I am frequently told off by The Conversation’s very informed and sometimes opinionated readership for writing about things that are outside my supposed area of expertise. But on the topic of TC’s innovative and imaginative series Coping with Mortality, I think I can claim to know as much as most. I’m going to die and I’m not sure what, if anything, happens afterwards. My guess, for what it’s worth, is: not a lot.
You may find this hard to believe, but I derive quite a bit of comfort from this idea. Worst-case scenario is that we cease to be. No more agonising about global warming, insoluble ethical dilemmas, or doing one’s fair share of the domestic chores. Compares favourably with being boiled in oil or having a pitchfork stuck up your backside for all eternity.
I realise this sort of depiction of the post-death experience has rather gone out of fashion with more progressive religious types, but it makes you wonder what happened to all the countless millions who have already succumbed to the grim reaper’s scythe in less enlightened times.
What about the poor old pagans, or the Neanderthals? Not really their fault they were a bit dim and BC rather than AD.
I’m not sure what Christians expect to happen to them these days in what will probably be soon known as “the post-death space”, but I hope it includes giving the fundamentalist types an update on how the universe actually works. Either way, I can’t imagine what we’re going to do with ourselves for “all of eternity”.
After we’ve spent a few hundred thousand years swatting up on all the things we didn’t have time to find out about while we were here, and met all the interesting people we didn’t get to meet this time round, there’s still going to be a lot of time on our hands. Obviously, we’re all going to want to have a long chat with Shakespeare and Socrates, but who’s going to talk to the office bore?
One of the charms of living in the only reality we actually know anything about is serendipity. The randomness of existence can be dispiriting and disorienting at times, but it can also throw unexpected pleasures in our direction, too.
Perhaps it’s because it won’t be long before I, too, will be shuffling off this mortal coil that I was so delighted to discover a copy of Julian Barnes’ Nothing To Be Frightened Of in the apartment I’m currently renting. It’s a frequently hilarious meditation on death by someone who’s not looking forward to it.
Among the book’s many pleasures are vignettes of famous departures. I’ve long been a fan of famous last words as it’s rather interesting to know how others signed off.
They vary from the sublimely in character (Oscar Wilde: “either the wallpaper goes or I do”), to the ridiculous but memorable (George V: “bugger Bognor”), to the delightfully pedantic: “I am about to – or I am going to – die: either expression is correct” (Dominique Bouhours, French grammarian).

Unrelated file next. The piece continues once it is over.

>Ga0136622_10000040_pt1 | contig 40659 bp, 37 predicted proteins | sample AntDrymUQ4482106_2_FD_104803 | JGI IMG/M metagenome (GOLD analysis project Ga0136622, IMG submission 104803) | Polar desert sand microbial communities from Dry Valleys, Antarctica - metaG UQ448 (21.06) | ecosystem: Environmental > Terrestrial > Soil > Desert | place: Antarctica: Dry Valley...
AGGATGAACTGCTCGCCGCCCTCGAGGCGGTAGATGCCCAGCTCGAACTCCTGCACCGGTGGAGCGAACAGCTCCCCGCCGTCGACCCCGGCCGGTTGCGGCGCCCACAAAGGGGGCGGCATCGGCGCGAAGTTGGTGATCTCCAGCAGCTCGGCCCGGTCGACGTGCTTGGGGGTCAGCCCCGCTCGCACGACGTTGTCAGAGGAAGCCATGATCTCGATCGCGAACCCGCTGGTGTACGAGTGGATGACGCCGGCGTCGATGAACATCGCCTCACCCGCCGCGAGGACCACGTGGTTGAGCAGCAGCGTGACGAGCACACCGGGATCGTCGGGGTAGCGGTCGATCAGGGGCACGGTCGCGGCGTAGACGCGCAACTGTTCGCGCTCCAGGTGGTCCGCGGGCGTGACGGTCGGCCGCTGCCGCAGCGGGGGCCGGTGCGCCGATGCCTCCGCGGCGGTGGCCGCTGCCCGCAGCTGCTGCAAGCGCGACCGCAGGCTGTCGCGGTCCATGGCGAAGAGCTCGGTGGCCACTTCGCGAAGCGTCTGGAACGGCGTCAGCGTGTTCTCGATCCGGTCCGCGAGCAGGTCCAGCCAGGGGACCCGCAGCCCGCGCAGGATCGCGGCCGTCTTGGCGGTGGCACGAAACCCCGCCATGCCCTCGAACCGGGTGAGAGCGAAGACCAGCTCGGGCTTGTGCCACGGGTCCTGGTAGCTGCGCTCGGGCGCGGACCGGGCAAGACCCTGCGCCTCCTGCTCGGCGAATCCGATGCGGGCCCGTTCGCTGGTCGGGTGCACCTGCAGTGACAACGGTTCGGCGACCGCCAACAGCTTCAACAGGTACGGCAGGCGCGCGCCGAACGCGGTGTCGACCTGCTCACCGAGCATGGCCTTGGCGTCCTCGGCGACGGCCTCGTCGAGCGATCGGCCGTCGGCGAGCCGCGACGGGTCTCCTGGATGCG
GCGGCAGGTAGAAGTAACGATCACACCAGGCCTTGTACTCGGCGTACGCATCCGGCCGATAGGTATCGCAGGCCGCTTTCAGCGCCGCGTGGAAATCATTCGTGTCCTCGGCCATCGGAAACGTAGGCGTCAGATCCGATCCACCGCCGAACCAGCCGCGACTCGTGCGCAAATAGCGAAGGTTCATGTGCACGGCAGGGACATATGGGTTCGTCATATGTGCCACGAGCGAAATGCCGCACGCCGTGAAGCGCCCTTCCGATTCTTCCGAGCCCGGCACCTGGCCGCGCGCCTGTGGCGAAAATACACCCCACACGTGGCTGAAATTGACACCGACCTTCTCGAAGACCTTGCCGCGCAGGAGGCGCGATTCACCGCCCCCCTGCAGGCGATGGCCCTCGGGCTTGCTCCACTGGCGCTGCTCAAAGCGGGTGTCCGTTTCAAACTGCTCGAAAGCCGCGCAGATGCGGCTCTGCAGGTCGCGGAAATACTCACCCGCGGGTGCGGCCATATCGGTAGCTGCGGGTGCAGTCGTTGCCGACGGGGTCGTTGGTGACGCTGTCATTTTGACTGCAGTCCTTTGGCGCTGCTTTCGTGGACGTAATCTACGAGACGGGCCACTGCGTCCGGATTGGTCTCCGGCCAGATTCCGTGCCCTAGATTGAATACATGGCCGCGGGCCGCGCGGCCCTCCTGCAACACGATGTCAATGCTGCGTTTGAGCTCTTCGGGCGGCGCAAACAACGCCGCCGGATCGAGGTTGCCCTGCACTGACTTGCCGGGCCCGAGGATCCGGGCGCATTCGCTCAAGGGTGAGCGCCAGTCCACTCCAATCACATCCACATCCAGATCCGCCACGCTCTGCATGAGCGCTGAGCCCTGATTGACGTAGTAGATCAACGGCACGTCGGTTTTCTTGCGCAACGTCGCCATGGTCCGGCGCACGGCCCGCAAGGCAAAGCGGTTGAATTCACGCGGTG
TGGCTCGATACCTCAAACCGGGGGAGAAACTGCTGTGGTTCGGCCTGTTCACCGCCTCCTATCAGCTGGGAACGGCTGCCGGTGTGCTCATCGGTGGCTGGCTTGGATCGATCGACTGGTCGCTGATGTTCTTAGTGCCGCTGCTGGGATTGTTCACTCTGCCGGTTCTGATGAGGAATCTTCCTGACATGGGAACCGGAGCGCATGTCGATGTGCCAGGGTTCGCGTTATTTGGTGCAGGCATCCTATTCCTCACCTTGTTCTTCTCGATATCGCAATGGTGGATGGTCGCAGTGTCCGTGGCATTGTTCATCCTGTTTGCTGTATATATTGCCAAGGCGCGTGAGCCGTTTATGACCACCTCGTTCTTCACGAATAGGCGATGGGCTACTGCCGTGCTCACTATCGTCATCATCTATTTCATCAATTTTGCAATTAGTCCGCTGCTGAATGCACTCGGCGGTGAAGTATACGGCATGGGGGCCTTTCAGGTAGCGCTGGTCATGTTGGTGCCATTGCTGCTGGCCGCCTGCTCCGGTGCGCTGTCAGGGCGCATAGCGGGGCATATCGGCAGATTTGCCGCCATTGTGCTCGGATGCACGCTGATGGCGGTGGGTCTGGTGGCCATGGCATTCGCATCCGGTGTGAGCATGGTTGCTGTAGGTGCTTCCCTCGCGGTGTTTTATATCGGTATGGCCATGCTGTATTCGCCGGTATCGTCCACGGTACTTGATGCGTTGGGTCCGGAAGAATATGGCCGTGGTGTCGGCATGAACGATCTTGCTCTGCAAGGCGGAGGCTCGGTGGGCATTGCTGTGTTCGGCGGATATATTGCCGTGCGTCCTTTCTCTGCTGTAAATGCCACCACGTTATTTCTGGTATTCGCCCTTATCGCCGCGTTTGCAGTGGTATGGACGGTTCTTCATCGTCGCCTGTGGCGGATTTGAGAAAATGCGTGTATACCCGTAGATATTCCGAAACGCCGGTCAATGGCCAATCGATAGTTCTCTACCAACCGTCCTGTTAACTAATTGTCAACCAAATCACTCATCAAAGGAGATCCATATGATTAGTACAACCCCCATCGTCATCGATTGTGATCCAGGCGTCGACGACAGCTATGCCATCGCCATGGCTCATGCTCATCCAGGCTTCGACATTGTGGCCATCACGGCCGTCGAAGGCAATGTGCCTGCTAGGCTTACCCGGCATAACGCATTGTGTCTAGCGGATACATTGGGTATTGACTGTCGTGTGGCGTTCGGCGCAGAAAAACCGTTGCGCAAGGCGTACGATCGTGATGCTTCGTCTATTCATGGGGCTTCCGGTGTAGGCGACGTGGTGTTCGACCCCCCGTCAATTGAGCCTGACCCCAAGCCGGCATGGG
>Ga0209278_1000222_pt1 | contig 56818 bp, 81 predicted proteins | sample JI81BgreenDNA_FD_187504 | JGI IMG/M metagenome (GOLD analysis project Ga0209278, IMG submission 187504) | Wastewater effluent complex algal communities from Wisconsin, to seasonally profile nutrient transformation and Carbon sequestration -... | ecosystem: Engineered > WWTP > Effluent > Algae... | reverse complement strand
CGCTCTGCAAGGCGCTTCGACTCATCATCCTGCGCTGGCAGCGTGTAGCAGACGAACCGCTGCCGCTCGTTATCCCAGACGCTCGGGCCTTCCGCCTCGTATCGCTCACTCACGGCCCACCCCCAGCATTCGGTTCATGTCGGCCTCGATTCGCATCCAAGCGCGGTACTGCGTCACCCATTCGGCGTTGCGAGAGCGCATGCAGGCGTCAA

Realising you’re on the way out is the key thing, which is why I’m not all that alarmed – in principle, at least – about the prospect of expiring in an air crash.
Not only do I do more than my fair share of gadding about, but as I choose to spend some of my time miles above the earth’s surface I’ve only got myself to blame if something goes wrong up there. More positively, I’ll be on the way to or, even better, on the way back from somewhere I actually wanted to go – probably at the taxpayer’s expense.
I’ve even got a great one-liner to use during the unplanned descent, too: “glad I didn’t get anything from the duty-free trolley”. But given that my fellow travellers are likely to be bug-eyed with terror and apologising to God for a litany of sins real and imagined at this point, my attempts at insouciant humour are not likely to find a receptive audience, I fear.
God’s unlikely to be impressed either. After all, He knows the punch line to every joke that’s ever been told, even before we poor mortals can think them up. I bet He can also spot a bit of contingent groveling when He sees it, too. As Voltaire said when offered a deathbed confession: it’s a bit late to be making enemies now.
By way of conclusion, here are a couple more classic last words from what is, I admit, a rather weird and specialist genre: “They couldn’t hit an elephant at this dist…” (John Sedgwick, Union commander killed in the US Civil War). On a more positive note for the true believers: “God will pardon me, that’s his line of work” (Heinrich Heine, poet).